When considering artists and designers around the world it is also important to consider the cultural and geographical contexts in which they live(d) and work(ed) and the impact of imperialism and colonialism on people we’d today describe as LGBTQIA+ in those locations (more on that below). I also must recognise the position I’m viewing artists and their work from, as a white person educated in the UK with books, articles and interpretations about Western traditions and framings of art, design and architectural history. These themes have been addressed in a recent talk by Dr Churnjeet Mahn (University of Strathclyde) for the Society of Antiquaries of Scotland.
Finally, how much does it matter that I’m a queer person exploring LGBTQIA+ artists’ and designers’ lives and work? Does that give me greater or different insights and understanding than a heterosexual person? I’m still thinking a lot about all of this!
Getting to know artists and designers whose lives and work could fit with this year’s LGBT History Month theme and then finding books that were both available and fitted in the display case took quite a bit of work! I eventually settled on a display that highlights three themes: artists and identities in 1920s and 1930s Paris; HIV/AIDS advocacy and connections to cultural heritage; and everyday lives and individual and collective liberation.
1920s and 1930s Paris was the European centre of avant-garde art and literature, and along with Berlin, also of LGBTQ+ life (before it was described as such). Paris-born photographer Claude Cahun, Czech painter Toyen and Irish designer and architect Eileen Gray were all part of that world.
Claude Cahun (1894–1954; originally named Lucy Schwob) chose a new name for herself which suited her attitude to gender: in her book Disavowals, she wrote, ‘Masculine? Feminine? It depends on the situation. Neuter is the only gender that always suits me.’ Her own, changing image, her identity and performance were all a focus of her photographic and written work. Featuring in many photos was Cahun’s life partner, Marcel Moore (1909–54; originally named Suzanne Malherbe), who an artist in her own right. They, two Jewish, LGBTQ+ women, later moved to Jersey where, as members of the local resistance, courageously fought the World War Two Nazi occupation of the island and experienced its liberation in 1945.
Toyen (1902–80; originally named Marie Černova) was a painter and member of the Czech avant-garde group of artists, designers, architects and poets, Devětsil, during the 1920s and 1930s. Toyen, like Claude Cahun, chose a gender-neutral name and also used masculine pronouns. Toyen’s surreal and symbolic paintings, subject of a recent exhibition in Hamburg, have been described as composed ‘of unreal beings and strange objects’, ‘materialisations of latent psychic states’, with ‘emotive value’, ‘disturbing impact’ and ‘in many cases these enigmatic objects have a clear libidinous subtext’ (The Czech Avant-Garde of the 1920s and 30s, pp. 74–5.)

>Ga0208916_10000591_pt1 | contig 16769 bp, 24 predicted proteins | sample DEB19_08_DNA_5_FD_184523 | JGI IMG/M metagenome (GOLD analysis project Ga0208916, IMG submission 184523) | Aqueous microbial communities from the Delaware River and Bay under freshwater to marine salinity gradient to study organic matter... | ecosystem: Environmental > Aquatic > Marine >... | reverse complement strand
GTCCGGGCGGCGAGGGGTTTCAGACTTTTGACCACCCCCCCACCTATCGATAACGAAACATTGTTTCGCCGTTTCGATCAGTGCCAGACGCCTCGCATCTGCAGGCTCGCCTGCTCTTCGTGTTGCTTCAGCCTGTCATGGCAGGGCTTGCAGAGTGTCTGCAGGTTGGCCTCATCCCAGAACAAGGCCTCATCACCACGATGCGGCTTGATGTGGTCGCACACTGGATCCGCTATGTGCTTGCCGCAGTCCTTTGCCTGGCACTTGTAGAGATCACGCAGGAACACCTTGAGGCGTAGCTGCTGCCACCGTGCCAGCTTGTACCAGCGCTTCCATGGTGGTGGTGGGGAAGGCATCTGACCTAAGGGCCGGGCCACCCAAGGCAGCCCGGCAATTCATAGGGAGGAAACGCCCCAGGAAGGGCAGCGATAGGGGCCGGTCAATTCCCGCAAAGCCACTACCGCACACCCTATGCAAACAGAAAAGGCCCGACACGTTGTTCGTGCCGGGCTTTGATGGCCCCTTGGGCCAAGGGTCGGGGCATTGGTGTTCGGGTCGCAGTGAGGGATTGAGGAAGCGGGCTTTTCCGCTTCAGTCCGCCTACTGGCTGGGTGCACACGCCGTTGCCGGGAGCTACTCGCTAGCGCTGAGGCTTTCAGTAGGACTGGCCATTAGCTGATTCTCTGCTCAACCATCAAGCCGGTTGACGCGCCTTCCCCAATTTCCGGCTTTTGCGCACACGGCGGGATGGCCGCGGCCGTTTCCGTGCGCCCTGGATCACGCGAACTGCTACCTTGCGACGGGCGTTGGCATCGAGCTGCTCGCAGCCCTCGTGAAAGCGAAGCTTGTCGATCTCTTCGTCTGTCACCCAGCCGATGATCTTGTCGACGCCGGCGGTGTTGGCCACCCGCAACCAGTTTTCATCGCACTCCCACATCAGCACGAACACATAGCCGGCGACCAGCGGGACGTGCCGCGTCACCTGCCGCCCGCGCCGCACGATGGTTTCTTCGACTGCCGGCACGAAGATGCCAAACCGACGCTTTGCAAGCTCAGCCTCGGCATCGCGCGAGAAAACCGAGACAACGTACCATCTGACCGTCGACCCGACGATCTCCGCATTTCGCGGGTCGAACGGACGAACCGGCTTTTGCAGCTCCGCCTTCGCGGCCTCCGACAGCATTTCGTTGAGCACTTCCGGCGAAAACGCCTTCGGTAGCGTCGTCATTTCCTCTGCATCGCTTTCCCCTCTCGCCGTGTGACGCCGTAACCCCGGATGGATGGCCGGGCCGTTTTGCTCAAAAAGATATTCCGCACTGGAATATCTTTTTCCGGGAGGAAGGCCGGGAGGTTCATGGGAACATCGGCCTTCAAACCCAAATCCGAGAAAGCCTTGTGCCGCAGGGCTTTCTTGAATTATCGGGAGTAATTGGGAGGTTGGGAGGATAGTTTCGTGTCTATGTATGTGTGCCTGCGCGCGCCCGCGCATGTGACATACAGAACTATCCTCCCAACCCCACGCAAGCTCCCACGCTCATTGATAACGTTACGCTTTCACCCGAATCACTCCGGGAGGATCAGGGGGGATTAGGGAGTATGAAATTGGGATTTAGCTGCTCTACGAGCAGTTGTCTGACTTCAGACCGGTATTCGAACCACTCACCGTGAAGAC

Eileen Gray (1878–1976), whose partners included women and men, renovated her own Paris apartment using modern, up-to-date forms as well as materials and accessories that recalled earlier tastes and dark colours traditionally associated with masculinity. Her design choices and style have been described as hinting at the privileged decadent, male homosexual aesthetics of the late 19th century; as a critique of the exclusively masculine world of Modern architecture and design; and of ‘creating an imaginative space’ for ‘a community of kindred spirits’ to make their emerging collective identity, as what we’d now probably describe as lesbian and bisexual women, visible. (Jasmine Rault, Eileen Gray and the Design of Sapphic Modernity, pp. 49–50.)
Rotimi Fani-Kayode’s (1955–89) 1987 photographic print with graphite and coloured pencil, Sonponnoi, brought together personal experience of HIV/AIDS, the skin lesions of AIDS-related Karposi’s Sarcoma and associated stigma at the height of the AIDS epidemic and his Yoruba heritage on his own body. In the figure of Sonponnoi, often also known as Shapona or Ṣọ̀pọ̀na, a Yoruba God of smallpox shunned by other Gods, Fani-Kayode ‘found a resonant symbol of an outcast God: one that embodies infection, carrying the threat of death, yet also offering protection.’ (Alex Pichler, A Queer Little History of Art, p. 99)
The rainbow, red-heart and denim costumes designed by Peter Minshall (b. 1941) for the ‘Sacred Heart’ band, to ‘play’ at Trinidad Carnival 2006 are featured in the book Erotic Islands: Art and Activism in the Queer Caribbean. The band’s performance showcased creatively political messages about mending the heart of Trinidad and Tobago broken by corporate greed and corruption and tackling stigma of HIV/AIDS.
Frida Kahlo’s (1907–54) powerful body of work, most famously her self-portraits, share many details from her life including her family and her Mestiza and European heritage; her revolutionary, left-wing politics; her marriage with painter Diego Rivera; and expressing the pain and vulnerability associated with her physical disabilities and miscarriages. Kahlo was known to have had relationships with men and women outside her marriage, including with Mexican actress Dolores del Rio, but few of her paintings seem to address this. One painting which has been interpreted in this way is Two Nudes in a Forest (1938): one of the women could be Kahlo herself with her lover. Other, different interpretations for this painting also exist.